Academic journal article Journal of Accountancy

The Final Frontier

Academic journal article Journal of Accountancy

The Final Frontier

Article excerpt

EXCLUSIVE SUMMARY

* THE INTERNET TAX FREEDOM ACT (ITFA) ENACTED IN 1998, puts a three-year moratorium on the imposition of new taxes on Internet access and electronic commerce. It also creates a 19-member commission to recommend how--and if--remote commerce, including Web sales, should be taxed.

* ONE PROPOSAL UNDER CONSIDERATION WOULD declare the Internet a permanent tax-free zone. State governments, which depend heavily on sales-tax revenue, see such a proposal as a threat to their sovereignty. Others are concerned such a change would give Internet sellers an advantage over conventional merchants.

* ANOTHER SOLUTION IS TO EXTEND CURRENT sales tax concepts to Internet transactions. Taxes would be levied based on the destination of a sale--usually the state where the buyer is located. To make this easier, the National Tax Association has reached an agreement that would result in each state charging a single tax rate on all transactions.

* A THIRD POSSIBLE OUTCOME IS TO FORMULATE a new method of taxation that recognizes the unique nature of remote commerce. One such proposal is a seller-based tax system, that grants the seller's state the sole right to tax a transaction. While this is consistent with European methods, it differs dramatically from the way transactions are currently taxed.

* IT IS UNLIKELY THE ITFA COMMISSION WILL REACH a decision within the required 18-month timetable. It does seem likely, however, that the days of untaxed Internet commerce are numbered.

How should electronic commerce be taxed?

Who--if anyone--gets to tax transactions that take place in cyberspace? The question becomes more pressing as Amazon.com, ebay.com, etrade.com and similar Web sites become a more popular way to buy everything from books and used guitars to stocks and bonds. When President Clinton signed the Internet Tax Freedom Act (ITFA) into law in October 1998, the act's three-year moratorium on Internet taxation was hailed as a victory for consumers and electronic commerce. Passage of the act, however, does not mark the death of Internet taxation. Rather, it is only the beginning of a long debate to determine how to tax electronic commerce, a debate that could last well into the new millennium. Businesses--and the CPAs who work for or advise them--should understand clearly what the ITFA does and does not do, so they can begin to gauge the impact Internet taxation could have on their operations.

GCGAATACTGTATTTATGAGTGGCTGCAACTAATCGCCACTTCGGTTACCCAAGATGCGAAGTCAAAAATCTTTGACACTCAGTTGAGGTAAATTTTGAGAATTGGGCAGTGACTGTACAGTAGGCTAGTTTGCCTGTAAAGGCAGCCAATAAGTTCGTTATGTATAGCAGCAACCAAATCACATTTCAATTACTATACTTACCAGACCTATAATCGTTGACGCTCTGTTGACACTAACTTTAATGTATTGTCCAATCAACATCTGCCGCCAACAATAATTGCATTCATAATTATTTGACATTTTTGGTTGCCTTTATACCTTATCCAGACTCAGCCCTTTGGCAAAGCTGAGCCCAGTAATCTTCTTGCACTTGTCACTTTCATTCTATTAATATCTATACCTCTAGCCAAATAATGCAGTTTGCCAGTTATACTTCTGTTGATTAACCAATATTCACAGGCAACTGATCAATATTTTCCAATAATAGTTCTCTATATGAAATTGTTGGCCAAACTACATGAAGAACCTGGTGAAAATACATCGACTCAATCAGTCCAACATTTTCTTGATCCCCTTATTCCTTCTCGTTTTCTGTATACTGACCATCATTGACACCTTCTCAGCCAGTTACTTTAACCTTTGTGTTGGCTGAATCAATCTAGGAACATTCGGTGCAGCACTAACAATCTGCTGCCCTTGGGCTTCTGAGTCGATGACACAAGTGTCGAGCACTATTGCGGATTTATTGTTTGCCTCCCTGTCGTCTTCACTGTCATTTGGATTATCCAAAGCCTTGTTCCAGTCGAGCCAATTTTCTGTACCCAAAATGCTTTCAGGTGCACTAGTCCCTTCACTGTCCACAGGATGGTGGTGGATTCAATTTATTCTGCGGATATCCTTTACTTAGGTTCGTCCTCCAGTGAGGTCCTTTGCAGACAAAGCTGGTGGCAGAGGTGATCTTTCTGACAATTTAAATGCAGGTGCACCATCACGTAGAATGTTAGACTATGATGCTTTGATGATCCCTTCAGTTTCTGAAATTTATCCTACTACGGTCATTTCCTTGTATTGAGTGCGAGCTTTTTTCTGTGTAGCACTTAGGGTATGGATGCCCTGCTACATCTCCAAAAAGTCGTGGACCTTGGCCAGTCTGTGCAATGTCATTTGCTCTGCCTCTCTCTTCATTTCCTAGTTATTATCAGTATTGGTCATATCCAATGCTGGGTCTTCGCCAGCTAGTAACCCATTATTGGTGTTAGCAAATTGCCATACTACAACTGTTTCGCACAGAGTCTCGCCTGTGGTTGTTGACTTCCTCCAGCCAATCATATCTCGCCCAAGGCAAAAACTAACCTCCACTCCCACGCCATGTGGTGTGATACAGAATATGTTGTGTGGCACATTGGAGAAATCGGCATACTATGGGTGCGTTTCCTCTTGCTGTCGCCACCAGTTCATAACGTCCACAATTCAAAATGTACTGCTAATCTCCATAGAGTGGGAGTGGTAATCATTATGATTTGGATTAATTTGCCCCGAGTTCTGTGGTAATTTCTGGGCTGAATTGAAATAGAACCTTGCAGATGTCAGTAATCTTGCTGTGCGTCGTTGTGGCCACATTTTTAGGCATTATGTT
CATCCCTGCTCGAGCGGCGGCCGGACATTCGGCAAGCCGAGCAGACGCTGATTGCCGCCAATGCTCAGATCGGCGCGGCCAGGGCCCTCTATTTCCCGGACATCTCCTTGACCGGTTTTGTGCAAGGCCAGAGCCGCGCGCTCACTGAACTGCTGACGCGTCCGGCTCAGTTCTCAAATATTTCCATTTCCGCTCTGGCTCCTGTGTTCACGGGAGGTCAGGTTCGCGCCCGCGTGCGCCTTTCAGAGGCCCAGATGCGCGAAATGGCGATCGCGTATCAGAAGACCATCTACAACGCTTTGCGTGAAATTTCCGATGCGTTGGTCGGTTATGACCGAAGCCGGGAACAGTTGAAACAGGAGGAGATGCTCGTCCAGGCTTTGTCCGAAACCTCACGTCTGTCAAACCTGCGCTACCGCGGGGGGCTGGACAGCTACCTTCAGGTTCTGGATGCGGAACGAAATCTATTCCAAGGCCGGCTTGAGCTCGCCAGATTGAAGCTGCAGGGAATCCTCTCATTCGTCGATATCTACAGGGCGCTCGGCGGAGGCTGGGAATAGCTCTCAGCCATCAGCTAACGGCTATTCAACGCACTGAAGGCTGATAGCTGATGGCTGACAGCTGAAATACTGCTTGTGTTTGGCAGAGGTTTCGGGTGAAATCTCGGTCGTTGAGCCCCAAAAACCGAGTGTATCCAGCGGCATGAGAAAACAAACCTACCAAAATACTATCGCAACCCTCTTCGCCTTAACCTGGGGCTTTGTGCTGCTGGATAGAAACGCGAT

THE SEARCH FOR A SOLUTION

The ITFA has declared a hiatus on the imposition of new taxes on Internet access and commerce while a special commission examines the issue. Its work could--within the next several years--lead to a federal law granting states the right to tax Internet commerce.

The ITFA has two major provisions.

* Tax moratorium. The act imposes a three-year moratorium on taxes on Internet access (unless the tax was generally imposed and actually enforced prior to October 1, 1998) and multiple or discriminatory taxes on electronic commerce.

* Electronic commerce advisory commission. The act creates a 19-member advisory commission on electronic commerce (see the exhibit on page 35). Members include the secretaries of Commerce and Treasury, the U.S. trade representative and representatives from state and local governments and the electronic commerce industry.

ITFA Commission Members

Dean Andal, chairman, California Board of Equalization

Michael Armstrong, chairman and CEO, AT&T

Charlene Barshefsky, U.S. Trade Representative

Larry Carter, president, Cisco

William Daley, Commerce Secretary

James Gilmore, governor of Virginia

Paul Harris, delegate, Virginia

Delna Jones, county commissioner, Washington County, Oregon

Ron Kirk, mayor, Dallas

Mike Leavitt, governor of Utah

Gary Locke, governor of Wisconsin

Grover Norquist, president, Americans for Tax Reform

Robert Pittman, president and CEO, America Online

Richard Parsons, president, Time Warner, Inc. …

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